wished to explain that when he put on the paper his Amendment to the Motion of his hon. Friend (Mr. B. Cochrane), he expected that that Motion would come on in a different form. But, according to the rules of the House, it was not competent to him to move that Amendment now, because his hon. Friend made his proposition as an Amendment on the Motion for going into Supply. He hoped, however, that within the next two or three weeks he should be able to submit to the House a Motion affirming the same principle as that embodied in the Amend- ment—namely, that the best mode of procuring competent persons to fill junior clerkships in the Civil Service would be through a system of competitive examination, open to all subjects of the Queen who fulfil certain conditions as to age, health, and character. For the present he should confine his observations to a partial defence of the Report of the Committee. The noble Lord the Chairman of that Committee (Lord Stanley) was present, and would be able to answer his hon. Friend; but, as he had the honour to move for the Committee, he was anxious to say a word on its constitution. His hon. Friend had charged the Committee with having framed a report which was inconsistent with the evidence taken before it. Now, who were the Members of that Committee? Among them were Sir William Hayter, Sir William Jolliffe, Lord Robert Cecil, Mr. Monckton Milnes, Sir Stafford Northcote, Mr. Bright, Mr. Lowe, Mr. Roebuck, Mr. Collins, Colonel Sykes, Mr. Maguire, Mr. Tite, Mr. Clay, and himself. The House would observe that he had nominated Gentlemen who were not supposed to favour the system which he advocated. He appealed to hon. Members whether the Committee was not one which fairly represented the various opinions entertained in that House on the subject of competitive examinations? The Committee examined witnesses, not, as his hon. Friend seemed to suppose, chosen for any particular views to promote the object which he and other Members entertained in regard to open competition; but they examined witnesses who, to some extent, were prejudiced against the views which he and others entertained. They examined permanent Secretaries and heads of Departments; they examined gentlemen who had entered the Civil Service under the old system, and who, if they had a prejudice, would have had one in favour of that system under which they had obtained admission, and under which they had worked. They examined gentlemen connected with the Civil Service Commission—the Commissioners themselves, the Examiners, and the Secretary; but it would have been idle for them to go into an inquiry as to what the public opinion—"the educated public opinion—was on this subject. They already knew what that opinion was, and that it was generally believed that open competition would be the result of the system which at present prevailed. There were two branches of inquiry into which the Committee could not enter—the one, the effect of the present system of patronage on the public service and on the Members of that House; the other, how far throwing open the Civil Service would affect the public education of the country. Though the Committee did not feel at liberty to enter into those branches of the inquiry, he believed they were as important as any that could be discussed in reference to this subject. But taking the narrowest ground and looking at the question merely as it bore on the efficiency of the public service, he had no doubt that if hon. Members perused the evidence with attention, they would arrive at the conclusion to which, the Committee had come. The gentlemen whom they examined declared, he thought unanimously, that the present system of examination, if it did nothing else, excluded inefficiency. What was the meaning of that? His hon. Friend had passed very lightly over this part of the case; but if the system did nothing more than provide a check against the admission into the public service of inefficient men, that alone would be a sufficient ground on which to defend it. But it did more. The public service was conducted at a great cost to the country, its efficiency was of enormous importance to the State, and we ought to get the best men we could for the money. How were we to accomplish that? The Committee were told by the most trustworthy and competent witnesses that, under the existing system, the country did get the best men. His hon. Friend had amused the House by reading some of the questions put to gentlemen who proposed to serve in the Artillery and the Engineers, for whom peculiar qualifications were necessary. One of these was a question about the submersion of Great Britain, which his hon. Friend thought exceedingly amusing; but for the Engineers an examination in geology was thought necessary, and every hon. Member must be aware that if the Examiner entered into the most superficial view of that subject he must, ask questions of that kind. For the Indian Civil Service an examination in chymistry was deemed right, because it was thought advisable that gentlemen in that service should have been instructed in the various branches of a first-class education. He would put it to his hon. Friend whether his Parliamentary avocations had not prevented his paying that attention to natural science which these candidates might be expected to have given? Certain tests of ability and intelligence were required, and the Civil Service Examiners had only selected those tests which were common not only to the public Universities and schools of this country, but also to those of all Europe. He was unwilling to enter upon the defence of the Report of the Committee, because the noble Lord who presided over it was present; he could not, however, refrain from protesting against the course which the hon. Gentleman had, upon the Notice which he had placed upon the paper, taken in impunging the examination papers and denouncing the whole system of examination for the public service and the scheme of public competition, instead of frankly and boldly bringing his opinions forward and taking the sense of the House upon it.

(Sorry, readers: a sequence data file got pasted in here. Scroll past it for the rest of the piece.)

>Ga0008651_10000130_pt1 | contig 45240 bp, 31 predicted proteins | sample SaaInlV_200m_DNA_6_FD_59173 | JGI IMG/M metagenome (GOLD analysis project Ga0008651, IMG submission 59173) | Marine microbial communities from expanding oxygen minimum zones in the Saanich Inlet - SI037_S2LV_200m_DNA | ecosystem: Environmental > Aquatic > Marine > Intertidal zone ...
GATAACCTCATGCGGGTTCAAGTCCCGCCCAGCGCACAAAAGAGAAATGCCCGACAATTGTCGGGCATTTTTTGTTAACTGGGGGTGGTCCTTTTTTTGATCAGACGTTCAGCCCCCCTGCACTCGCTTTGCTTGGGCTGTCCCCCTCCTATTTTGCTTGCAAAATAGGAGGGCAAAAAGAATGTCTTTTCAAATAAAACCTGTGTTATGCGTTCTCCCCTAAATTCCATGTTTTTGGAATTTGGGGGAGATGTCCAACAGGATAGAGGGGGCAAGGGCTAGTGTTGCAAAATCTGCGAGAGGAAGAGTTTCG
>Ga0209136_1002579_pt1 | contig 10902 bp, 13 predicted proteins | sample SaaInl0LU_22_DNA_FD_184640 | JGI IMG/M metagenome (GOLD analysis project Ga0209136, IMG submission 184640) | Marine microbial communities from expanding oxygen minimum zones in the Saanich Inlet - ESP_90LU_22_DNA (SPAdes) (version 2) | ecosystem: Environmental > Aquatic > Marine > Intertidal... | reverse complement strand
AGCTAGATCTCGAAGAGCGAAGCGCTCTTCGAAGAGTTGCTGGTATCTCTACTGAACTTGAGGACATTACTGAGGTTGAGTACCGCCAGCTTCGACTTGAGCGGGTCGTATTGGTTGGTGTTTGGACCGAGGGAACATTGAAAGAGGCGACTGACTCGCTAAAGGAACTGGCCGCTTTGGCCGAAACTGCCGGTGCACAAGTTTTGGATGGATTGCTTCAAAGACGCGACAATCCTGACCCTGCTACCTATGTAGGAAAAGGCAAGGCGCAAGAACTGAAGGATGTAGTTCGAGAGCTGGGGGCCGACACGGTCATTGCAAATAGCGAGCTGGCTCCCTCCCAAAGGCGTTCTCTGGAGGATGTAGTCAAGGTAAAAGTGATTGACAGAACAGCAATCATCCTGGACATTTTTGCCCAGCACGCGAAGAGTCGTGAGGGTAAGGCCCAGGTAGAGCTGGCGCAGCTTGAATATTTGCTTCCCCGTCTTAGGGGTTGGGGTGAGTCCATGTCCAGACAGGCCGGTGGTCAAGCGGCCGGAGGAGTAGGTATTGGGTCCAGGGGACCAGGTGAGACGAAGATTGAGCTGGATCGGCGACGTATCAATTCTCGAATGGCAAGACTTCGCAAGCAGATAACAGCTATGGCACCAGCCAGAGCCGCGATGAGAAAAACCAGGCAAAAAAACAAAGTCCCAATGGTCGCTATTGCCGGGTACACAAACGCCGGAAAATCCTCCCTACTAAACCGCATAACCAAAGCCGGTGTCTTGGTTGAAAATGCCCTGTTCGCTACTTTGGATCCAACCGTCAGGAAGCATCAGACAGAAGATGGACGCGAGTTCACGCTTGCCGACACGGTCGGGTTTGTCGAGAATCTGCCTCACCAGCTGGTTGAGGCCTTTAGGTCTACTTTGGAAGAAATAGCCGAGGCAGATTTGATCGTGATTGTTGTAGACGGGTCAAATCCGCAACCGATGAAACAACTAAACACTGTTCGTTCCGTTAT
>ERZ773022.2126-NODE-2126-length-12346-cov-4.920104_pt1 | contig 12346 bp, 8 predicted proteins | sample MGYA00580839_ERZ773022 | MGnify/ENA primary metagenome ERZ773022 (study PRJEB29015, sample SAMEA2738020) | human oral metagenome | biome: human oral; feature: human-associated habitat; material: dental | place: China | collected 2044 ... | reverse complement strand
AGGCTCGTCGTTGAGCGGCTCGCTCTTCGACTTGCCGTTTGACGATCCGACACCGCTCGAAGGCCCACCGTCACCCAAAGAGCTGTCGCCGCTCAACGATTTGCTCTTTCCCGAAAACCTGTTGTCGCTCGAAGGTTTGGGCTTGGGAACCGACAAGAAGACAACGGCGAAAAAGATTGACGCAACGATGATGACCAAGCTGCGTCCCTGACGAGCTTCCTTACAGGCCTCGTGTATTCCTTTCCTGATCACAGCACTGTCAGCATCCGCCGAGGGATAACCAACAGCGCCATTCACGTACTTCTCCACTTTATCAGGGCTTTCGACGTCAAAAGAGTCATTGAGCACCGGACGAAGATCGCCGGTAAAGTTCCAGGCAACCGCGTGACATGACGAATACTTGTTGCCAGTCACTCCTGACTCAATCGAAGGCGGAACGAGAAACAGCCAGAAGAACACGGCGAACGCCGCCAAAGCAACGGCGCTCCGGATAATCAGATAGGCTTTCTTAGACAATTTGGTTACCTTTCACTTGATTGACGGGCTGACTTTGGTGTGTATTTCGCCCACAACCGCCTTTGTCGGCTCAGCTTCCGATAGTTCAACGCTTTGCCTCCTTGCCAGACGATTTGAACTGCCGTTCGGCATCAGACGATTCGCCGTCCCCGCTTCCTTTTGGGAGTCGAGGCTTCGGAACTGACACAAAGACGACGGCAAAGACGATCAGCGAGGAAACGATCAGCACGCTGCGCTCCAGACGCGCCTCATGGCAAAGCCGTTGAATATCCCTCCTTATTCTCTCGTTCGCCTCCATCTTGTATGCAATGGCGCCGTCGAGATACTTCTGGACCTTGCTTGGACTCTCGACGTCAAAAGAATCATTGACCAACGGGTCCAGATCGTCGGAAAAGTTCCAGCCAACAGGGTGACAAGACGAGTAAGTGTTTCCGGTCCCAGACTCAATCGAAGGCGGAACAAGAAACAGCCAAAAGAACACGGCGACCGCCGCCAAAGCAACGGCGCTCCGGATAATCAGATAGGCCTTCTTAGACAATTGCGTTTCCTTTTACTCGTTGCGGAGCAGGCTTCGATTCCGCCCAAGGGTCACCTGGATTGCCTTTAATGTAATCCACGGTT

I think the hon. Gentleman (Mr. Cochrane) has not quite laid sufficient ground for so important a Motion—because if he brings it to a division he calls upon us to reverse the decision of a very important Committee upstairs, which the House will hardly be prepared to do upon the reasons he has submitted. Although this is the longest day of the year, yet it was hoped this would be one of the shortest of Sessions; and the House is, I think, hardly in a state of mind to enter upon the merits of a somewhat abstract question. Having sat upon the Committee upstairs, I am bound to say that the Resolution to which the Committee came represented rather the state of mind of the majority of the Committee than the result of the evidence. The hon. Member (Mr. Hennessy) has read the names of the Members of the Committee, and any one cognizant of the opinions of those hon. Members must see that he went into the Committee with a very well-secured majority. I do not impugn the fairness of the Committee, but I may appeal to any one who will read the evidence to say whether it justified the Report? The Committee was composed of Gentlemen who attached more importance than I do to the system of competitive examination. I trust that in nothing that I have done either here or elsewhere have I ever been the advocate of ignorance. I am in favour of instruction, and of giving encouragement to education in every possible manner. But the position I hold is that an undue prominence has been given to these Civil Service Examinations, that results have been expected from them which are not likely to be realized, and that they cause an enormous degree of individual trouble and even suffering without any correlative public good. It must be remembered that in this Civil Service examination you have established a new and expensive branch of the public service. It is impossible that among the body of gentlemen thus employed there should not be a strong esprit de corps, that they should not exaggerate the importance of their functions, and induce others to believe that the whole efficiency of the public service depends on a set of clever boys answering a set of clever questions. But the clever boys will not necessarily make the best public servants. Every one's experience furnishes him with instances of the little adequate success in public life of those who have gained the highest University distinctions. It does not follow that those youths who give evidence of the power of fixing their attention and acquiring knowledge must necessarily make the best public servants. I am not prepared by voting for the hon. Gentleman's Motion to join in a vote of censure upon the Select Committee, but I think he is justified in bringing the matter before the House, and I should be glad if hon. Members will take down the blue book from their dusty shelves and run their eyes over the evidence taken by the Committee; I wish they would read the evidence given, for example, by Mr. Waddington'—a man who combines the knowledge of the scholar with the acuteness and administrative faculties of the best men of the world—and then contrast that with the evidence given of casual failure on the part of certain officers whom it was necessary to bring together on a sudden—say ten years ago, on the collection of the census. Hon. Members would then be in a condition to say whether the Committee have given fair weight to the evidence before them. We, the minority, protested against the interpretation of the evidence, and that, I think, will be the decision of any one who reads the blue book. The Committee were presided over by the noble Lord (Lord Stanley) with great judgment and ability. I do not wish to throw any slur upon their fairness. The majority availed themselves of their privilege, and they made the Report in which the noble Lord illustrated his opinion in an able manner, but in which the Committee did not, I think, give all the weight it deserved to the opinion of such witnesses as Mr. Wadding- ton. One plain result of your system of examination is that it has effected one good purpose of excluding great inefficiency; but it does not necessarily follow that you ought to carry it much further, or that you should go on to institute a competitive examination for all the offices of the State. A competitive examination is, in fact, the most uncertain of all examinations. Take the case of three young men competing for an office. If two out of the three happen to be men of ability, the test is a good one for the third, but if they happen to be men of little or no ability he may gain an easy victory. Perhaps the Chancellor of the Exchequer prefers the system of examination that prevails in another country, and which was recently illustrated by a Chinese gentleman who resides in this country, and who is the Chinese Examiner for the Civil Service Commission. This gentleman mentioned with pride that in his native country he came out of an examination where there were no less than 8,000 candidates. I do not know whether the aspirations of my right hon. Friend would bring about such a result. I should not myself desire to Bee it, nor do I think our present system of competitive examination compensates for the annoyance it causes to individuals by the benefit it confers upon the State.